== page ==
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In Revit Architecture 2011 Essential Training, author Paul F. Aubin shows how to create compelling architectural designs using the modeling tools in Revit. This course covers the entire building information modeling (BIM) workflow, from design concept to publishing. It also covers navigating the Revit interface, modeling basic building features such as walls, doors and windows, working with sketch-based components such as roofs and stairs, annotating designs with dimensions and callouts, and adding 3D geometry. Exercise files are included with the course.
All elements in Revit fit into a built-in hierarchy. The purpose of this lesson is to simply expose you to the high-level concepts and give you a better understanding of how elements in the system fit into a larger framework. So if you imagine the hierarchy of Revit being an overall framework and branching off into two main branches, on one branch you would have model elements and on the other branch you would have annotation. And this is sort of the most fundamental split of Revit elements in the system. Model elements represent anything that's real.
So if you can imagine that you can actually put your hand on it and touch it when the building is built, anything like these walls or these windows or these doors or the stairs or the railings - those are model elements. They represent real things that we can actually physically touch. On the other side of the spectrum, we have annotative elements. Things like these wall tags, these door tags, these room tags, these dimensions, those things are not real. They're not actually painted on the floor when the building is built, nobody builds those things, but they are used on drawings and in our communication to convey design intent, to convey materials, to convey a variety of other things, but they are explanatory information.
Those items in Revit only occur in the view in which they are drawn. Model elements, on the other hand, show all the time in all views. This is a fundamental split, or a fundamental difference in the behavior of these two elements. We saw in the many views movie that if you make a change in one view, it immediately applies in all views, and that's the behavior that you would expect to see with model elements, but Annotation, on the other hand, gets applied view by view by view. So, for example, if I were to take this Level 1 floor plan and duplicate it, you would see that I would get an exact copy of all the geometry on this floor plan; however, I would not get any of the annotation.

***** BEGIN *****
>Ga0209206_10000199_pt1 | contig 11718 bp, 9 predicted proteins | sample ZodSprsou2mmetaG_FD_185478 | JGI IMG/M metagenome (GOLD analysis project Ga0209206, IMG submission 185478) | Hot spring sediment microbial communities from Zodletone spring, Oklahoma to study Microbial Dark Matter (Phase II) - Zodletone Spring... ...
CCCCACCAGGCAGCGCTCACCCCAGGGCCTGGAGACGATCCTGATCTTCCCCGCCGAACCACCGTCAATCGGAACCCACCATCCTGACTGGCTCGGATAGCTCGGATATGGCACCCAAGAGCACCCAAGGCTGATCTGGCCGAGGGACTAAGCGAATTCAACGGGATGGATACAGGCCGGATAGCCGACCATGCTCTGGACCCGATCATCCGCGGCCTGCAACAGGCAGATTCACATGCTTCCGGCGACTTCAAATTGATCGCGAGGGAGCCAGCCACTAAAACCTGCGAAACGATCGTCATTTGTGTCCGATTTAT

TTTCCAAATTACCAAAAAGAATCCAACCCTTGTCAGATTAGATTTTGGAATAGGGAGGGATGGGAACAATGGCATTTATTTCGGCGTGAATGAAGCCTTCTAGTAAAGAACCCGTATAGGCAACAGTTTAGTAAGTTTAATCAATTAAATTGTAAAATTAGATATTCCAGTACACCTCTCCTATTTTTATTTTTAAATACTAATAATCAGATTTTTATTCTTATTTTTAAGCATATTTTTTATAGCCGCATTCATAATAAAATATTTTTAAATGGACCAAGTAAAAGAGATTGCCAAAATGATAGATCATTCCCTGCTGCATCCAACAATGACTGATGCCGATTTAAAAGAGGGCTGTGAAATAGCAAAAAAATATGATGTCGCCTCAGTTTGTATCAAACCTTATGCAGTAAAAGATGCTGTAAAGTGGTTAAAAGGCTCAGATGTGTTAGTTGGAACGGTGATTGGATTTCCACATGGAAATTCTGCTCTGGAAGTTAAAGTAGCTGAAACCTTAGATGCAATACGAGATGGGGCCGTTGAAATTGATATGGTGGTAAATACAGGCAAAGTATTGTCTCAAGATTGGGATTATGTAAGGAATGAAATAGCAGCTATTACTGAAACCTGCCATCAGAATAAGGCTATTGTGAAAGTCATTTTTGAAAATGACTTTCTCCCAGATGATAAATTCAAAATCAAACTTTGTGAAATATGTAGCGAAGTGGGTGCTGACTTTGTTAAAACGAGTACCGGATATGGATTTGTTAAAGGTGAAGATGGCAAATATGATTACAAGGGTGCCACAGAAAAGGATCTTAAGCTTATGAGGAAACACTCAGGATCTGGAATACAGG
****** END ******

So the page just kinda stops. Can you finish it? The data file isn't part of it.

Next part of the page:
I wouldn't get any of those tags or any of those dimensions. Now, that's not to say that if I needed that information on this view that I have to start all over again; we certainly could go in and select something that we wanted to share between the views and copy it and paste it to the other view, if that was appropriate. That's certainly within our realm of possibility. All I want you to understand here is the default behavior in Revit is that Annotation is always view-specific, and the model, on the other hand, shows in all views simultaneously.
And we saw plenty of examples of that in the previous movie. The next concept that I'd like to share with you is the overall hierarchy of the elements themselves. It branches down into a four-stepped hierarchy. At the top level of the hierarchy we have Categories. Now, Categories is a fixed list of items that are defined by the Revit software, that they group overall objects into. Things like Walls, and Doors, and Floors, and Text, and Dimensions, these are all broad categories that Revit manages and maintains.
Beneath that, we have Family. Now, we can have sometimes one family, sometimes many families. A family is an element that has a predefined behavior, structure, or what have you, that it shares in common, but that might differ from another similar family. So, for example, a Single-Flush door is a family, but that Single-Flush door might come in a variety of sizes. Those sizes would be the next here, down in the hierarchy, called Types.
Any variations of a family would be saved and defined as types, and then finally, the individual instances that we can click on in the model, those are our instances. So now you can see this information as feedback onscreen when you pause your mouse over an object. You'll also see that same message appear down in the Status Line at the bottom left-hand corner of your screen. So you can see here, the item I have highlighted is a Wall, and it says, Walls is the category, then there is a colon separator, Basic Wall is the family, and another colon separator and then Interior 4 7/8", 1-hr. That's the type.
The wall that I could actually click on and select, that's the instance. So again, here is a door. Doors the category, Single-Flush is the family, 36" x 84" is the type, and this is the instance. So get in the habit of looking for those messages when you pause over things onscreen, because that feedback can really be helpful to help you know that you're selecting the right element, or to give you some feedback as to what family an item belongs to, or what type it belongs to, and so on.
So as we have seen, Revit has a pretty well-defined hierarchy of elements, and it's definitely a good idea for you to get comfortable with the overall concepts and the overall organization of that hierarchy and be on the lookout for the little tips onscreen, so that you know what element, or family, or category something belongs to.
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